NZ: Rising house prices to force rate hikes

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By Leith van Onselen

Two bank economic reports have been released today anticipating ongoing strong house price growth in New Zealand irrespective of whether the Reserve Bank of New Zealand (RBNZ) implements loan-to-value ratio speed limits, which will force the RBNZ to raise interest rates from 50-year lows.

First up is HSBC’s Paul Bloxham:

New Zealand’s established housing market is booming. A combination of low policy rates and supply-side constraints in Auckland and Canterbury has supported a rapid rise in housing prices and a solid pick-up in turnover.

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Inward migration is also beginning to pick up more broadly in New Zealand, which should further support the market and could more than offset the impact of a recent rise in fixed mortgage rates.

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Double-digit house price growth is looking likely this year for the first time in over five years. Our modelling – which follows RBNZ internal methods – suggests house prices could rise by over 10% this year and we are forecasting growth of 9% in 2014.

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Overheating in the housing market is very much a concern for the RBNZ at the moment, both in terms of its implications for financial stability and for generalised inflation. Public consultation on the possible usage of ‘macro-prudential tools’ by the RBNZ has been ongoing in recent months, with an announcement expected soon. If implemented, we expect the RBNZ would impose restrictions on loan-to-valuation ratios (LVR). While this could be a minor brake on the housing market, we don’t expect a policy change like this to be a game changer, given that rising housing prices are largely being driven by fundamental factors: strong demand and weak supply. In our view, house price inflation is unlikely to moderate significantly until policy rates begin to rise.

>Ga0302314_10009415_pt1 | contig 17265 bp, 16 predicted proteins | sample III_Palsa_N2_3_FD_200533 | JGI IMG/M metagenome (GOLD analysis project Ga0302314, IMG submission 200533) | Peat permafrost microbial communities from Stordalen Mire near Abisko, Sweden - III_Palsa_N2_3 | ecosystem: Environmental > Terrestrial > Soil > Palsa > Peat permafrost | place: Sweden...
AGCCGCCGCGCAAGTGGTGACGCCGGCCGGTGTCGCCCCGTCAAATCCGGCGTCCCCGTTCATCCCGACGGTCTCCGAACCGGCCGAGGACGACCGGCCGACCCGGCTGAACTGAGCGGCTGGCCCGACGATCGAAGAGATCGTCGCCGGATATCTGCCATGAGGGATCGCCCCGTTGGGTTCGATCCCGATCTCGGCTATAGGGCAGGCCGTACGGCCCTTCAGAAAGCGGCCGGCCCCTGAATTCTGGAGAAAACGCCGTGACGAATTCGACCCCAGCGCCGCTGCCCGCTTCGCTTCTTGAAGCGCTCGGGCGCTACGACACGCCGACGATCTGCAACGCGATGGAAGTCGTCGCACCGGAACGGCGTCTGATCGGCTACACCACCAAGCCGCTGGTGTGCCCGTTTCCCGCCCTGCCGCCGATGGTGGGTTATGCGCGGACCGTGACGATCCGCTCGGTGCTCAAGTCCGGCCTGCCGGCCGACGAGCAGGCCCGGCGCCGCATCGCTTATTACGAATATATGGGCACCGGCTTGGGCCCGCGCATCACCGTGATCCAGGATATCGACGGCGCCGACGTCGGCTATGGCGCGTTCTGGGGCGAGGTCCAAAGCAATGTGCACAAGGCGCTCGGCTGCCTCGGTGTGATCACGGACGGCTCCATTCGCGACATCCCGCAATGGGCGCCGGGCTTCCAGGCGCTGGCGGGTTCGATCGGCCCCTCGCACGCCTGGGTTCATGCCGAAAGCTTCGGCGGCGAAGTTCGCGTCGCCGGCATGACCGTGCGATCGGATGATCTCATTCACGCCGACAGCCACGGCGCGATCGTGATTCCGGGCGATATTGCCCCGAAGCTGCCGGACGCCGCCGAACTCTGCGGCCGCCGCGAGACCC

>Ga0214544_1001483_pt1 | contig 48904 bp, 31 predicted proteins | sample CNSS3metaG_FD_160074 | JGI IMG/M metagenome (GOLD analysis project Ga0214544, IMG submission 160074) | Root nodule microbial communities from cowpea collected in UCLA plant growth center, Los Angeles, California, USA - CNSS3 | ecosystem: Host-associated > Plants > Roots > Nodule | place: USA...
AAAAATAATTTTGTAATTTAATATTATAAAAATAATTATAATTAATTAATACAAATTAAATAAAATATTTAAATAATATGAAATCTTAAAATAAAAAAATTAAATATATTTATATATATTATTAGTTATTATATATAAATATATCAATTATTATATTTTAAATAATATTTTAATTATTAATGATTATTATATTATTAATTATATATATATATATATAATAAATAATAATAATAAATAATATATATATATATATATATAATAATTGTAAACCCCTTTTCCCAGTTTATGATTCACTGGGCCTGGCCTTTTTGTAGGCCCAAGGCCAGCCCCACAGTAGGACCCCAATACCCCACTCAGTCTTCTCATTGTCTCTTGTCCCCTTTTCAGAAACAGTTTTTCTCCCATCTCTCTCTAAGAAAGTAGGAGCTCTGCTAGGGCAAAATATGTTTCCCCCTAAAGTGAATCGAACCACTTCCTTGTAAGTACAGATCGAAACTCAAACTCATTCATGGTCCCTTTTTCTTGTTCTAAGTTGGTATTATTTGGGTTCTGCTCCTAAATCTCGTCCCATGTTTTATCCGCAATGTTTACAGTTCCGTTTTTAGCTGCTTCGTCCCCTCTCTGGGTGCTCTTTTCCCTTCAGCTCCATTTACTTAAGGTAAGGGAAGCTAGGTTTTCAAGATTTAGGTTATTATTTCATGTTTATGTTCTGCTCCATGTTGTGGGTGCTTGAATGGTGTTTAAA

The RBNZ has begun to note its concern about the wider inflationary consequences of the strong New Zealand housing market. This is a change in rhetoric, with previous commentary mostly focused on the financial stability risks. A stronger housing market is one reason the RBNZ may need to consider lifting rates later this year.

There has also been a notable shift toward fixed rate mortgages in recent months, which could have implications for monetary policy. More mortgages on fixed rates could reduce the effectiveness of policy rate changes, another factor encouraging an earlier RBNZ hike…

So the question remains, what are the implications for monetary policy? We see stronger house price inflation than the RBNZ is currently assuming (RBNZ forecasts are for 9% in 2013 and 2014). As such, we see a greater boost to housing-related inflation pressures (for example, rents and housing construction costs) and to the consumer sector. A stronger housing market is one reason the RBNZ may need to consider increasing rates sooner, rather than later.

At the same time, the transmission of monetary policy may be becoming less effective due to the shift towards mortgage rate fixing. Recent months have seen a notable shift in new borrowing away from floating rates and towards fixed rates (Chart 8).